RadioPA Roundtable

Radio PA Roundtable 01.20.12

Radio PA Roundtable is a 30-minute program featuring in-depth reporting on the top news stories of the week. Professionally produced and delivered every Friday, Roundtable includes commercial breaks for local sale and quarterly reports for affiliate files.

Click the audio player below to hear the full broadcast:


“Guarded Optimism” in New PA Economic Report

Pennsylvania appears to be on the road to economic recovery, but experts caution the road is long and full hazards.  Pennsylvania’s new Independent Fiscal Office is out with its first ever Budget & Economic Outlook, which pegs the state’s “real growth” at 1.6% for 2012. 

There are reasons for optimism in the Pennsylvania economy.  “If you look at the balance sheets of the corporations, the profits are pretty healthy, the balance sheets are strong,” says IFO Director Matt Knittel.  “If you look at the banks, they’re beginning to lend once again.  If you look at consumers, they have brought down their debt balances and I think they’re in a stronger position now than they were a year or two ago.”     

Demographic trends pose real economic concern in the years ahead, as Pennsylvania’s senior citizen population is projected to grow by 25% over the next decade.  The working age population, meanwhile, is expected to contract by nearly 2%.  “Extrapolating these trends out five years we find that if current policies are left in place and current tax laws are left in place, then expenditures greatly exceed revenues five years from now,” Knittel tells Radio PA

The General Assembly created the Independent Fiscal Office in 2010 as a means to provide nonpartisan financial data.  It was funded for the first time in 2011, and required by statute to release its first report this month.  The IFO will release its state revenue estimates in May. 

Governor Tom Corbett’s Budget Office will need to base a proposed spending plan on revenue estimates much earlier than that.  Corbett’s 2nd budget address is scheduled for February 7th.

Critics Urge Administration to Reconsider Planned Food Stamp Asset Test

The Rendell administration did away with the state’s food stamp asset test in 2008.  Four years later, Governor Tom Corbett says restoring it would ensure food stamp dollars are used for those who truly need them.  “I think it’s incumbent if you are to get money from the government, than you should demonstrate your need for that,” Corbett said on Radio PA’s Ask the Governor program.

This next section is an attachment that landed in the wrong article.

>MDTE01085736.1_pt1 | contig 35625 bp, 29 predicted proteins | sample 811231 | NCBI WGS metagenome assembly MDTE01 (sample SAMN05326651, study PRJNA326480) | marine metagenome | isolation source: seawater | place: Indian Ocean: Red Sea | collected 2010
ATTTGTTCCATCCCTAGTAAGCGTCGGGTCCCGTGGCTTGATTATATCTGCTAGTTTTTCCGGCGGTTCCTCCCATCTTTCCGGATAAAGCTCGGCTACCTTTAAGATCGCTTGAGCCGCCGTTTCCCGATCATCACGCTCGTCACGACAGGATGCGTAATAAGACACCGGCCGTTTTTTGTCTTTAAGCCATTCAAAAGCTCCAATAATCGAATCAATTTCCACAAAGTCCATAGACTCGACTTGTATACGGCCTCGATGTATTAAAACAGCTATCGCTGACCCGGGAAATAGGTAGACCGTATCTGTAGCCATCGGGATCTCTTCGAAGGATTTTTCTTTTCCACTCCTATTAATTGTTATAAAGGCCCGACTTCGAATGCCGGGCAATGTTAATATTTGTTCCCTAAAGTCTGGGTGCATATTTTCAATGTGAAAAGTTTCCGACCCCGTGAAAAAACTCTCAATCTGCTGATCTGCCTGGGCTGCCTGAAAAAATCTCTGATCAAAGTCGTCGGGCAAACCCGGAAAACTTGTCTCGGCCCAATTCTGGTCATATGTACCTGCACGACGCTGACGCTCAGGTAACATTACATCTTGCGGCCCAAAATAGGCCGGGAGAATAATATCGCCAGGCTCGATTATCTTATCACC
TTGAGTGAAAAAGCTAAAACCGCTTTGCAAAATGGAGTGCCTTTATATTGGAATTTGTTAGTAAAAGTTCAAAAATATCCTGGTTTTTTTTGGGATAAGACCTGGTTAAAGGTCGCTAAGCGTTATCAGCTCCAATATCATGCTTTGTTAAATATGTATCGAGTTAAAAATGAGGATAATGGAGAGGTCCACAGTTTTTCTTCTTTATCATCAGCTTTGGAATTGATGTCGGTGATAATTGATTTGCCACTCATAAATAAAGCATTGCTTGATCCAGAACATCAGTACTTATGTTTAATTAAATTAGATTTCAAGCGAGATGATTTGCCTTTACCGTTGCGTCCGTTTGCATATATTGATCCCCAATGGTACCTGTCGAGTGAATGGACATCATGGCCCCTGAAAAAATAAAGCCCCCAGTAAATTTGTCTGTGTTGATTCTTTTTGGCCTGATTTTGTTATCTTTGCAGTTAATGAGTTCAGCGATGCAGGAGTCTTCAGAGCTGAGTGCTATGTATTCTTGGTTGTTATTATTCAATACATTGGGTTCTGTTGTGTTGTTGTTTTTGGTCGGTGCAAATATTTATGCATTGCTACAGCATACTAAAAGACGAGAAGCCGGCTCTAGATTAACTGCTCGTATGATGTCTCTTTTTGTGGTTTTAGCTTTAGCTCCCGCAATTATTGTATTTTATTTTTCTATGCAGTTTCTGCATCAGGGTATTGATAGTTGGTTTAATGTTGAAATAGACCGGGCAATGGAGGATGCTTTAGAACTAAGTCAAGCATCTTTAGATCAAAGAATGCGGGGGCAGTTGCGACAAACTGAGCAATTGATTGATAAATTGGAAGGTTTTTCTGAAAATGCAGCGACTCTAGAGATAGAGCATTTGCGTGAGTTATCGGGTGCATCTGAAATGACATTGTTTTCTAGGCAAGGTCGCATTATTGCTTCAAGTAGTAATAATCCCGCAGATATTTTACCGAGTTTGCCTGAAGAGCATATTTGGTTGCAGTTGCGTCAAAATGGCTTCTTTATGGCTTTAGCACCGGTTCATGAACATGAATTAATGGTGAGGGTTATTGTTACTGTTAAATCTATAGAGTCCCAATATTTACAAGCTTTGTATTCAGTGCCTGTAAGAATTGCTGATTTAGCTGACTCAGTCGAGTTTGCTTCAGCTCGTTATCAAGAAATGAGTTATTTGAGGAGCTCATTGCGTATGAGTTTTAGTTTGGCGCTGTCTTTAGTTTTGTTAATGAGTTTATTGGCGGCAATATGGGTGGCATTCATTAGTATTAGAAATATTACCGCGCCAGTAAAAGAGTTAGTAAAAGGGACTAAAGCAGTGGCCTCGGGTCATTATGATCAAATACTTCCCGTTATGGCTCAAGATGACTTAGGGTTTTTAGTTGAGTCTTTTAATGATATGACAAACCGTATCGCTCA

“I believe it’s incumbent for the people of Pennsylvania – those who are on welfare and those who are not on welfare – that we test for eligibility to make sure only those people who are eligible under the guidelines are entitled to get that.”

But an asset test would send the wrong message, according to Pennsylvania Hunger Action Center Interim Executive Director Laura Tobin Goddard.  “We know that having small savings, encouraging people to save, does help them to become self sufficient,” she says.

The proposed asset threshold for non-senior households would be $2,000.  Homes, retirement savings and first vehicles would be exempt.  Second vehicles would be exempt up to a value of $4,650.  Governor Corbett says there’s room for discussion about the thresholds, but their proposal simply returns to the asset test numbers that were in place in 2008.

The final decision rests with the US Department of Agriculture, which can either approve or reject the Department of Public Welfare’s request.  State House Democratic Leader Frank Dermody (D-Allegheny) has already written Ag Secretary Tom Vilsack, urging him to deny the administration’s request.

In part, that letter reads: “Despite the Corbett Administration’s assertions that reinstating the asset test will aid in Pennsylvania’s effort to root out “fraud, waste and abuse,” the fact is that few such problems exist with SNAP in Pennsylvania.  In fact, statistics show that Pennsylvania’s fraud rate in the program is among the lowest in the nation – a mere one-tenth of one percent.”

In a separate letter to Governor Corbett, Dermody urges him to reconsider the “ill-conceived” proposal.

Marcellus Shale Protesters

Will Lawmakers Reach Marcellus Shale Compromise in 2012?

The House and Senate each passed their own versions of Marcellus Shale impact legislation prior to the holiday break.  But Governor Tom Corbett says staff-level negotiations didn’t take a vacation.  “I think there’s been a great deal of movement by everybody, and I believe we’re going to get a bill done this session,” Corbett said on Radio PA’s Ask the Governor program.  “Particularly I would like to see a bill done before the budget address of February the 7th.”